Desiree Gibbs:
So it was really interesting to learn that I can create all these things, but a lot of people think that I’m doing 10 times more. Like you’re wearing these 10 different hats for sure. But the depth and how tall these hats are, how much information these hats are full of. I think that’s where there’s a disconnect, so that was definitely the main thing I learned while I was there. Also, kids are great. I think it’s very strange how much we like to put them in a box when it comes to certain things. So teaching kids, like K-12 it wasn’t just one grade, it was K-12. Teaching them really reminded me how much I like learning and how much learning could be fun if it’s taught the right way.

Maurice Cherry:
Yeah, there’s really something about seeing how kids learn that really kind of brings that out I think. Because however you’ve learned your knowledge, whether it’s self-taught or if you’ve learned it through a formal program. Being able to distill that and then teach someone else, especially someone much younger. That’s a skill in and of itself. But it also I think requires a lot of hindsight to be able to kind of tie those two things together. Because once upon a time you were that student that was learning. And so-

Desiree Gibbs:
Exactly.

Maurice Cherry:
… how would you have wanted to be taught in that kind of way?

Desiree Gibbs:
I think a lot of it has to do with how you want them to see you, but how you want to show them that you see them. Because a lot of kids get ignored in the classroom too. And even at this job, it’s easy to forget about experiences and people that you’re not living their everyday life. So while I was at this job, I also thought about …

Desiree Gibbs:
… life. So, while I was at this job I also thought about ADA compliance. It’s not really talked about when it comes to design. In school, they don’t talk about that at all. And when I say school, I mean college. They didn’t talk about that at all. They say contrast and the colors that go together, color theory, blah blah blah. But they don’t talk about who you’re designing for past the normal, quote “normal.” Don’t think about just the normal people. Think about past that. So that’s another thing that I thought was really not necessarily annoying, but it definitely opened my eyes up more to learning past just what they want me to learn. Learning past just what they want to have at the forefront. Because there’s more diversity than the person who has two legs, who can see all colors, and has a stable job and two and a half kids and a dog, and a white picket fence. I think learning in that job, it definitely reminded me of that, which a lot of people don’t get.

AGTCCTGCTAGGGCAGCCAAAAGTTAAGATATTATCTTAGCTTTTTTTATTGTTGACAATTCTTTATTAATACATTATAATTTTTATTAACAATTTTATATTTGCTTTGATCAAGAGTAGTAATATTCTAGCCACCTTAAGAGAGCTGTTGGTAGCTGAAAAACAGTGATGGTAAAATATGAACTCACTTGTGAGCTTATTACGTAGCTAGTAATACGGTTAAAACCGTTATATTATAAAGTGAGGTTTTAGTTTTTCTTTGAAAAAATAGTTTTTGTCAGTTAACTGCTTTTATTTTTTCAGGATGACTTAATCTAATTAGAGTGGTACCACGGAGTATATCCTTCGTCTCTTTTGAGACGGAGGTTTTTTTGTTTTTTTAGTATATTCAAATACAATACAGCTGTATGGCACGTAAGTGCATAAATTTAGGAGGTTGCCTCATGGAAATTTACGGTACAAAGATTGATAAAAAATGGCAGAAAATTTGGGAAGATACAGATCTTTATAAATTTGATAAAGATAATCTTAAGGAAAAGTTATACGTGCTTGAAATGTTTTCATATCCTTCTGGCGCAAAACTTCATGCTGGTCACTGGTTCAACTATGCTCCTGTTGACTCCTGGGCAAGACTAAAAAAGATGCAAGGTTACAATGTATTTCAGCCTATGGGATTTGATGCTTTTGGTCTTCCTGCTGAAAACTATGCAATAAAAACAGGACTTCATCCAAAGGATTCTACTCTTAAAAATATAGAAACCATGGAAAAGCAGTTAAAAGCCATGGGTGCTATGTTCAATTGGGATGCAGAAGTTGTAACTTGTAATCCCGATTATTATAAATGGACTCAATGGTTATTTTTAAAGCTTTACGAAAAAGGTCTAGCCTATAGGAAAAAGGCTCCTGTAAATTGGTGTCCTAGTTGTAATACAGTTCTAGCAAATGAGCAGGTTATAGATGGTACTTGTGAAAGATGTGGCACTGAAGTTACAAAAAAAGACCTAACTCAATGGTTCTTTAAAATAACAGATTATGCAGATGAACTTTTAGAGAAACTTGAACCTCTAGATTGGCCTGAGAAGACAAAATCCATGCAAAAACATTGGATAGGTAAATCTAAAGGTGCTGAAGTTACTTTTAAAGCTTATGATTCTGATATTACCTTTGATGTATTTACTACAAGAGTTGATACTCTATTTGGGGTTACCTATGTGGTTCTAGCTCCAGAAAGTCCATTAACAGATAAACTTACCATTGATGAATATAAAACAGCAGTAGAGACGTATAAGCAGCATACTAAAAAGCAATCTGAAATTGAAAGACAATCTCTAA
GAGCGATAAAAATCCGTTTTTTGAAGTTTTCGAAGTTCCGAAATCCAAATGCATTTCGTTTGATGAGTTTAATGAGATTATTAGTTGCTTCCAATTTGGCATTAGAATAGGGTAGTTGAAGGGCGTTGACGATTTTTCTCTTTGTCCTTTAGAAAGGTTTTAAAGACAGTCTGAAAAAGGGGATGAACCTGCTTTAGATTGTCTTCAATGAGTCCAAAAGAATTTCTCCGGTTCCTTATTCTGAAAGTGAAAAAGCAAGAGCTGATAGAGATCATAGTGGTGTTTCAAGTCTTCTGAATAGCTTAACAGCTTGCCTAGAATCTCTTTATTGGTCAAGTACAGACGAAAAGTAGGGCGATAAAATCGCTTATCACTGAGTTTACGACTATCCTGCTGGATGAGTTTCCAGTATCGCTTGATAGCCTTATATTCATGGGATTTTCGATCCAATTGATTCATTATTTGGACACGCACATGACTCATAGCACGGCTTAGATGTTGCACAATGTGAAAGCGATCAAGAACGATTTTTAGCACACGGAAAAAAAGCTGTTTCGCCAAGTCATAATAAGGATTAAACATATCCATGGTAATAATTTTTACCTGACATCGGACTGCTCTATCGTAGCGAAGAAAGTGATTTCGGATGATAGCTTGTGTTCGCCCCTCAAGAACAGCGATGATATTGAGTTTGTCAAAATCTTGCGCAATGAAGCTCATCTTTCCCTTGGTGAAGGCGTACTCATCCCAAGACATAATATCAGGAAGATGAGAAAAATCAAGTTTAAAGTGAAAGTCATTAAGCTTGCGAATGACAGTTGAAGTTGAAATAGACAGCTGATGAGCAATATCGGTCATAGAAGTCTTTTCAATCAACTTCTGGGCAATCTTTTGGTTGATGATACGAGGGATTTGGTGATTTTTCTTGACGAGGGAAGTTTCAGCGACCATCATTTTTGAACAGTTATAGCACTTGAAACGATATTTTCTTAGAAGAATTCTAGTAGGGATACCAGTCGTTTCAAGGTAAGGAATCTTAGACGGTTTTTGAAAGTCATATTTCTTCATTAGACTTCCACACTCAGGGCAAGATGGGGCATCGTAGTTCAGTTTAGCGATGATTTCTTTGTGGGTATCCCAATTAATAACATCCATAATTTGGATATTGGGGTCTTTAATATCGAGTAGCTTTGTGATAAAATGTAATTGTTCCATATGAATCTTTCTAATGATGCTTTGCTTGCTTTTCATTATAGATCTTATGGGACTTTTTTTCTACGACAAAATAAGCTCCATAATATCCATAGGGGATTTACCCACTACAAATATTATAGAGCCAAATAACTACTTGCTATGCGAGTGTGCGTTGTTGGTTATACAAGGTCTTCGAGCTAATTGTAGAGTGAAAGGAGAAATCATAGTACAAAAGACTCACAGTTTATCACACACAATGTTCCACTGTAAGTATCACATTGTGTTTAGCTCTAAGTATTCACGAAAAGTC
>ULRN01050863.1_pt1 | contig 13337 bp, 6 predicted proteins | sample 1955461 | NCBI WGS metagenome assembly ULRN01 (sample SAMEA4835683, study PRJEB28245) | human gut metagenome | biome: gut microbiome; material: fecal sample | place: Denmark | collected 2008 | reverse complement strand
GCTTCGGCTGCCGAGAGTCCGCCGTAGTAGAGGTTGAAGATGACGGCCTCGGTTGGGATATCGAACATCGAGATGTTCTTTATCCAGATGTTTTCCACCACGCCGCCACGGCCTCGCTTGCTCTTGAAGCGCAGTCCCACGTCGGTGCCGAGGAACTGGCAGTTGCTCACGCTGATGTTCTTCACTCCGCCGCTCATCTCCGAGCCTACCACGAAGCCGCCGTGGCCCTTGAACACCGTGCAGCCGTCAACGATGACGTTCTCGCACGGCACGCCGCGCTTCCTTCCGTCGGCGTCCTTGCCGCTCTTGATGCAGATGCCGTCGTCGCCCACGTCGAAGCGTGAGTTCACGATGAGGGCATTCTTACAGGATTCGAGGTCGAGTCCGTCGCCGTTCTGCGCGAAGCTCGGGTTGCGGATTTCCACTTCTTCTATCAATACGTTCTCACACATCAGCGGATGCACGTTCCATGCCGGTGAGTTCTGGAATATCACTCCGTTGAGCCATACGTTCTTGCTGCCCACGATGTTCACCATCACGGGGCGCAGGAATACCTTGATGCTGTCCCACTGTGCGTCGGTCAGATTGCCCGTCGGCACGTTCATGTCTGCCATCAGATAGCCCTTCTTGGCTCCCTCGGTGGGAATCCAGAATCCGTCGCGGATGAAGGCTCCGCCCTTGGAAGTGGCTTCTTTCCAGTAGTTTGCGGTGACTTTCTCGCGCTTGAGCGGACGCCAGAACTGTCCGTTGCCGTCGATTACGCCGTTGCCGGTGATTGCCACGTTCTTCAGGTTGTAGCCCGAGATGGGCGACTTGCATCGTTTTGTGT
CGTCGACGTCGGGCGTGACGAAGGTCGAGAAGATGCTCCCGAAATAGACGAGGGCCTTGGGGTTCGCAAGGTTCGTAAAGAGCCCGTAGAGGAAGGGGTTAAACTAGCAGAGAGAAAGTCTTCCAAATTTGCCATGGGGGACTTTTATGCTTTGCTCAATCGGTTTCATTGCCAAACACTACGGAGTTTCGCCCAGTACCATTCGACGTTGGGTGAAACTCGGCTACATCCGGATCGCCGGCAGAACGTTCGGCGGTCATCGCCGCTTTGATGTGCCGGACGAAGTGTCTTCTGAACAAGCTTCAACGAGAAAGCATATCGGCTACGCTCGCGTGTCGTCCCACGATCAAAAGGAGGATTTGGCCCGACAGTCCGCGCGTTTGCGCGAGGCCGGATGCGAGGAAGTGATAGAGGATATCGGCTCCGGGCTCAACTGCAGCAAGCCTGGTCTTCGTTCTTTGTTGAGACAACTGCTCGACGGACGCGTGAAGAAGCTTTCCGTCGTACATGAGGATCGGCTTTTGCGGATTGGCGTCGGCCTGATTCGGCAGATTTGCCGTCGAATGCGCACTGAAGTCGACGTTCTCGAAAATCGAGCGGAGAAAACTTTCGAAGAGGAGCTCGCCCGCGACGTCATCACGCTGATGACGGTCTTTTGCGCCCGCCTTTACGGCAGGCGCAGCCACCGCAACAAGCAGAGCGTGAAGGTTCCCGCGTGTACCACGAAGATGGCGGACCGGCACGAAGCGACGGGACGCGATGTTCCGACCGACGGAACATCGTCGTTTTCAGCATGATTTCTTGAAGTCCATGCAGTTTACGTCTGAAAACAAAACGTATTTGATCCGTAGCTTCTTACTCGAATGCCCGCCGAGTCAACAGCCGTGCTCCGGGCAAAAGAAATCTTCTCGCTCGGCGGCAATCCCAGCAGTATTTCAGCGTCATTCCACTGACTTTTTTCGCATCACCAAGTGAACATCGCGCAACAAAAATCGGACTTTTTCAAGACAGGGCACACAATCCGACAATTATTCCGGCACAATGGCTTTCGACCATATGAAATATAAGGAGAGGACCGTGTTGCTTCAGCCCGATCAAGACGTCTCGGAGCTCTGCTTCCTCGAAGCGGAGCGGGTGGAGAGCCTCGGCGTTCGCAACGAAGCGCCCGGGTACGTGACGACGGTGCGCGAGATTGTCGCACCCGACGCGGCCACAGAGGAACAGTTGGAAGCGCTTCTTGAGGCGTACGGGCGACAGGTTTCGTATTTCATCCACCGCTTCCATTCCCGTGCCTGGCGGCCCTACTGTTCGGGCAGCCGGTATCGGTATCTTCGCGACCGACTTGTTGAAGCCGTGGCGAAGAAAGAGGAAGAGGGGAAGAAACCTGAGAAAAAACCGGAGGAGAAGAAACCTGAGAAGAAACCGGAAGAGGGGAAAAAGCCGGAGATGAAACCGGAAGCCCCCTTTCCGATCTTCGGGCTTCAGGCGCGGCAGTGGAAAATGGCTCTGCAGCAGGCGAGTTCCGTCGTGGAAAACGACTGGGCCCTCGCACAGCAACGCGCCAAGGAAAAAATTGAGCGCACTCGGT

Maurice Cherry:
You also worked for a group called the Brass Tacks Collective. Can you talk about that?

Desiree Gibbs:
This was a really great experience. The Brass Tacks Collective, which is the first company of its kind, it’s described as a design experience agency. We used to call it a teaching agency as well. But you go in with the concept of learning as an apprentice. You get to explore the different roles within the design industry while working on real client work, but also figuring out what you like to do at the same time. We had a bunch, [inaudible 00:27:41] people from different backgrounds, different age groups, different experiences, and so it was a really great opportunity to meet people who are not the same as you, and learning from them and them learning from you. Additionally, learning skills you wouldn’t think you would need to learn as well.

Desiree Gibbs:
So we actually had a lot besides the design aspect of it. We had a lot of classes that met outside of whatever we were learning. So if we had a videographer, she would also be learning about graphic design and sketch, and how do you sketch, and all the other Adobe products that they may or may not use on top of what is service design, or how do you run a business? And a lot of range of workshops and topics to touch that you can ever think of. It was really great. It’s one thing that I wish we had more often.

Maurice Cherry:
Yeah, I agree. This is something that I’ve covered on the show before, just talking about how people find their way into the design industry. And so for you, it sounds like you, well one, you went to school for design, but then also you had these internships and apprenticeships that have given you the space to fail in a way. And I hate to say it that way, but I do feel like it’s important though.